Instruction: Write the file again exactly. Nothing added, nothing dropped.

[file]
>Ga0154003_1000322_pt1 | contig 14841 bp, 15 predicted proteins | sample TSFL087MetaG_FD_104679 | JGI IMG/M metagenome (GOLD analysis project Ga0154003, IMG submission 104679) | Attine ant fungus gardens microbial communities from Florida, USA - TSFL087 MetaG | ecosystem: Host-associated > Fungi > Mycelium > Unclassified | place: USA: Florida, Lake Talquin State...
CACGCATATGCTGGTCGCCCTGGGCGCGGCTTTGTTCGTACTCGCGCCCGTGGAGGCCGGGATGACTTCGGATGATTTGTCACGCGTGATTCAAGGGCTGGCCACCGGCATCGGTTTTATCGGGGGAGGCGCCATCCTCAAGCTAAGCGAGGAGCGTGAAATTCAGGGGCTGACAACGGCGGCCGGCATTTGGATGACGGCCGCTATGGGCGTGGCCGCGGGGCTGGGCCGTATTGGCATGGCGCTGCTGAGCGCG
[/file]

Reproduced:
>Ga0154003_1000322_pt1 | contig 14841 bp, 15 predicted proteins | sample TSFL087MetaG_FD_104679 | JGI IMG/M metagenome (GOLD analysis project Ga0154003, IMG submission 104679) | Attine ant fungus gardens microbial communities from Florida, USA - TSFL087 MetaG | ecosystem: Host-associated > Fungi > Mycelium > Unclassified | place: USA: Florida, Lake Talquin State...
CACGCATATGCTGGTCGCCCTGGGCGCGGCTTTGTTCGTACTCGCGCCCGTGGAGGCCGGGATGACTTCGGATGATTTGTCACGCGTGATTCAAGGGCTGGCCACCGGCATCGGTTTTATCGGGGGAGGCGCCATCCTCAAGCTAAGCGAGGAGCGTGAAATTCAGGGGCTGACAACGGCGGCCGGCATTTGGATGACGGCCGCTATGGGCGTGGCCGCGGGGCTGGGCCGTATTGGCATGGCGCTGCTGAGCGCG